1. Utilize Rule 60(B) "Relief From a Judgment or Order" - which states a party may be relieved in the event of a mistake. Note that there is precedent for the utilization of this rule; one instance is here. But according to Steve Kim, it is rare. Steve Kim believes judges have a habit of giving deference to verdicts and rarely disturbing them.

2. Keep the verdict and the past damages number intact, but award the 3.5% running royalty on a royalty base of 20.9% of revenue. If this happens, I still stand by my computation of future royalties here. Vringo stands to gain approximately $575 million in royalties IF Google's revenue stay flat. If Google's revenue trajectory stays on its current path, this royalty windfall begins to approach $800 million.

3. Keep the verdict and past damages number intact, and award a 3.5% running royalty on a royalty base of 2.8% of Google's revenue. I believe this outcome is highly unlikely due to the degree to which the jury found infringement on every single claim for all defendants. If this is how Judge Jackson rules, this would deal a serious blow to Vringo's stock as this is the worst case scenario.

4. Keep the verdict intact, but award a slightly higher running royalty to "atone" for the jury's mistake. In other words, instead of disturbing the verdict, Judge Jackson could apply a 3.75% running royalty rate to a royalty base of 20.9% of revenue. To me, this makes the most sense. The verdict is left untouched, but Vringo is compensated. Google is not likely to appeal because it won a few skirmishes with laches and a reduced past damage payout.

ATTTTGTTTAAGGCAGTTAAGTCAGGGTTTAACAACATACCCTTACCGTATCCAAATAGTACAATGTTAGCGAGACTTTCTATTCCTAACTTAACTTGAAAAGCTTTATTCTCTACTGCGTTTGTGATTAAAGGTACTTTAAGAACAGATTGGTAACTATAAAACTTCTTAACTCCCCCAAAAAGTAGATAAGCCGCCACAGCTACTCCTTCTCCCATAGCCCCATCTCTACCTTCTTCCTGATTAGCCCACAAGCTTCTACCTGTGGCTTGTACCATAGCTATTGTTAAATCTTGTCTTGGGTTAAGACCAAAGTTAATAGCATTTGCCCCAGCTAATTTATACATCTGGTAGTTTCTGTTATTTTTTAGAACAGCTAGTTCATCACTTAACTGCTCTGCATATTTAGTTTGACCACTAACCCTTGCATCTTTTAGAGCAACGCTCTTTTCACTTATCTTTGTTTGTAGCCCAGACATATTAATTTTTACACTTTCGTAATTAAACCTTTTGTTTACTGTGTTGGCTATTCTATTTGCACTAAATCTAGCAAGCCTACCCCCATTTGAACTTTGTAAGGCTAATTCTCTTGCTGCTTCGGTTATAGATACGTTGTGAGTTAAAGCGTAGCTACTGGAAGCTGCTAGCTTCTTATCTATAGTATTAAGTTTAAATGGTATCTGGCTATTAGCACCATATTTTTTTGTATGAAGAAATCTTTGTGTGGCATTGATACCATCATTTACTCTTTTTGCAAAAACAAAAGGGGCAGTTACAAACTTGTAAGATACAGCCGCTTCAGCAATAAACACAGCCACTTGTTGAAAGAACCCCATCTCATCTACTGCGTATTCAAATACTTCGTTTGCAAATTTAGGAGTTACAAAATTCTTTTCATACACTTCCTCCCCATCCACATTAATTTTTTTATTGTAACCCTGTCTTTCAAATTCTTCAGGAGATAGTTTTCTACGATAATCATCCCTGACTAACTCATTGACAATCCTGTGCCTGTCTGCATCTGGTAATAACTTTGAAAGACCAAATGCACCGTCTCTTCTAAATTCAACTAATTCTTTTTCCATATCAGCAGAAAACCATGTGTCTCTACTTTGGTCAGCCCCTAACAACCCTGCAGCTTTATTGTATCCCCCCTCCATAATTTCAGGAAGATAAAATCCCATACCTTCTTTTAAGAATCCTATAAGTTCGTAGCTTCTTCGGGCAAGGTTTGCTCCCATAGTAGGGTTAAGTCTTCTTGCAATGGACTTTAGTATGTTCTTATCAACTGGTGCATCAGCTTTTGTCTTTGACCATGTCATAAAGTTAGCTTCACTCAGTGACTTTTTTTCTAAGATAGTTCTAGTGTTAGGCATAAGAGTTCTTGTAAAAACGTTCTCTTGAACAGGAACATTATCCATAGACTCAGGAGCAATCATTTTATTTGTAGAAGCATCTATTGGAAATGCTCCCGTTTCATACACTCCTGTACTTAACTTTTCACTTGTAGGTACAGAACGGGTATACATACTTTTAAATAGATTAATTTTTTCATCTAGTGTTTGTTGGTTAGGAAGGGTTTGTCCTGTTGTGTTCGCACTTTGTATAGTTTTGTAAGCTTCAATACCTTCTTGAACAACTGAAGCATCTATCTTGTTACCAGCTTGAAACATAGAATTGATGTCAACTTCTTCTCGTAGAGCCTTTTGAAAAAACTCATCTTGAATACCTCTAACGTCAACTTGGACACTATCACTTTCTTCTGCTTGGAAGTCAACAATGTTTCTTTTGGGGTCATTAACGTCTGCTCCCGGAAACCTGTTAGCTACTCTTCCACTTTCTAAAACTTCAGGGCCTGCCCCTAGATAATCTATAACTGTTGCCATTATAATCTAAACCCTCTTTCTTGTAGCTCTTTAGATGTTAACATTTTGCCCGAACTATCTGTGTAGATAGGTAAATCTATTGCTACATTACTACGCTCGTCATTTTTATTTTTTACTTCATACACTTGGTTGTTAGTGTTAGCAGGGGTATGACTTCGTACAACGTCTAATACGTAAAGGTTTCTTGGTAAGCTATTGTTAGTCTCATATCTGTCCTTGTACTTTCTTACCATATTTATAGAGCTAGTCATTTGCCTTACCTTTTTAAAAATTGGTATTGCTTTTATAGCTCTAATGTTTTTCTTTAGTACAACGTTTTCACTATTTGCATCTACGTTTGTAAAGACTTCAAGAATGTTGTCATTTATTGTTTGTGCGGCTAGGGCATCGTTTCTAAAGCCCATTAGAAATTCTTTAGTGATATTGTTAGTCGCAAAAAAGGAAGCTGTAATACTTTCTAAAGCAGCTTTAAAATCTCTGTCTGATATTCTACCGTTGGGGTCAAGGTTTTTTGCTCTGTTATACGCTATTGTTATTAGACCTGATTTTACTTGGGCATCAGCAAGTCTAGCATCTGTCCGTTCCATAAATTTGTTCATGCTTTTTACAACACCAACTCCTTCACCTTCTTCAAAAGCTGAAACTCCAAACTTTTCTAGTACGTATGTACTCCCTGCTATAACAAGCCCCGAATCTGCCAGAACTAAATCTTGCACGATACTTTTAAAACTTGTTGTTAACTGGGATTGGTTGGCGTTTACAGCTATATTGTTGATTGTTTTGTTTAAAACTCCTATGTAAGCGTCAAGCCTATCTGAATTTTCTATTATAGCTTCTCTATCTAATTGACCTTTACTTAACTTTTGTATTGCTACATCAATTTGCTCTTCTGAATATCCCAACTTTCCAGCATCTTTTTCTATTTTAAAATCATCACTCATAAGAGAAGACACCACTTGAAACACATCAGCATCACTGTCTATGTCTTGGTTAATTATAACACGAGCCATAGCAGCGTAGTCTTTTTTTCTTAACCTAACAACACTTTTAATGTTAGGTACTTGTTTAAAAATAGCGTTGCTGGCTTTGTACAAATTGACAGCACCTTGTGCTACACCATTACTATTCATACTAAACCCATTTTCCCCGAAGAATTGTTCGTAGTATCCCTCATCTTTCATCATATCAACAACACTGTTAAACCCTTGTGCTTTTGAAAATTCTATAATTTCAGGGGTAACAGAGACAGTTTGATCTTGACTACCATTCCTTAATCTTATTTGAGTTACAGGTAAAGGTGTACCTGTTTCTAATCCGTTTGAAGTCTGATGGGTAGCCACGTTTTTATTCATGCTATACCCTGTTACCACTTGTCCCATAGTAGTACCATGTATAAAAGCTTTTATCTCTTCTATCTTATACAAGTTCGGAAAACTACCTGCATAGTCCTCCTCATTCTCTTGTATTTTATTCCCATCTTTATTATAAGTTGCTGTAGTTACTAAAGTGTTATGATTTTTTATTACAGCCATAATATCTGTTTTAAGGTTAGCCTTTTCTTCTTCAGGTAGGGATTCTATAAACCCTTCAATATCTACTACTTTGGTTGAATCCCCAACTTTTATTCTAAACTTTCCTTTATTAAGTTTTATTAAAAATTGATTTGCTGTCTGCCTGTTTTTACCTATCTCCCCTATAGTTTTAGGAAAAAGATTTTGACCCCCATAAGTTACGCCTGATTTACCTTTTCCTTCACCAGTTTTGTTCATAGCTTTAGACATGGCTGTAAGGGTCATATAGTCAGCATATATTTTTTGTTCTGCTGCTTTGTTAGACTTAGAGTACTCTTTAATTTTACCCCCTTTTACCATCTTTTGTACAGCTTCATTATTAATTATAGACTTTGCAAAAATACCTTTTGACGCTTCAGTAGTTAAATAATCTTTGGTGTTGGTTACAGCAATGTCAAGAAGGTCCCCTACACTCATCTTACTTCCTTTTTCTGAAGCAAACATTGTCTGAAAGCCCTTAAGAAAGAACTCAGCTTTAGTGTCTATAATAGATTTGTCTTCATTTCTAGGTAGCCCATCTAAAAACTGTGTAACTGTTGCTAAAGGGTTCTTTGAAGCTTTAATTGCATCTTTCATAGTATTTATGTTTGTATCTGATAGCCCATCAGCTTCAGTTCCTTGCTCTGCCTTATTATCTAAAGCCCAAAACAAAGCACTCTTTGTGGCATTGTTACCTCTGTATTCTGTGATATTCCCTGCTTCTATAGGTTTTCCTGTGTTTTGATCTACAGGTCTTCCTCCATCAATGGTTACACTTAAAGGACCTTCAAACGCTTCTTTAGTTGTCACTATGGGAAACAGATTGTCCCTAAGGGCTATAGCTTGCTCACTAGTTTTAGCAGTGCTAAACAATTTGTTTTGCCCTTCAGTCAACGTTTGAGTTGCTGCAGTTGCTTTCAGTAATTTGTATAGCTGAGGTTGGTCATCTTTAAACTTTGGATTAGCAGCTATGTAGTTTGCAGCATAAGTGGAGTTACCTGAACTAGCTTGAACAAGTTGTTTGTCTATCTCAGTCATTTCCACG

There has been much debate in this case with experts in law taking opposite sides and longs and shorts flaming each other. For a moment, let's remove all the emotions of greed and fear. If one takes a step back and looks at the following:

  • The Jury's sentiment behind the verdict which found infringement
  • Judge Jackson's reaction to the verdict when read
  • The logic supporting the arguments in Vringo's post-verdict motions
  • The logic supporting the arguments in Google's post-verdict motions

I firmly believe the odds favor a positive outcome for Vringo shares and shareholders.

Source: Vringo Vs. Google: Value In The Jury's Mistake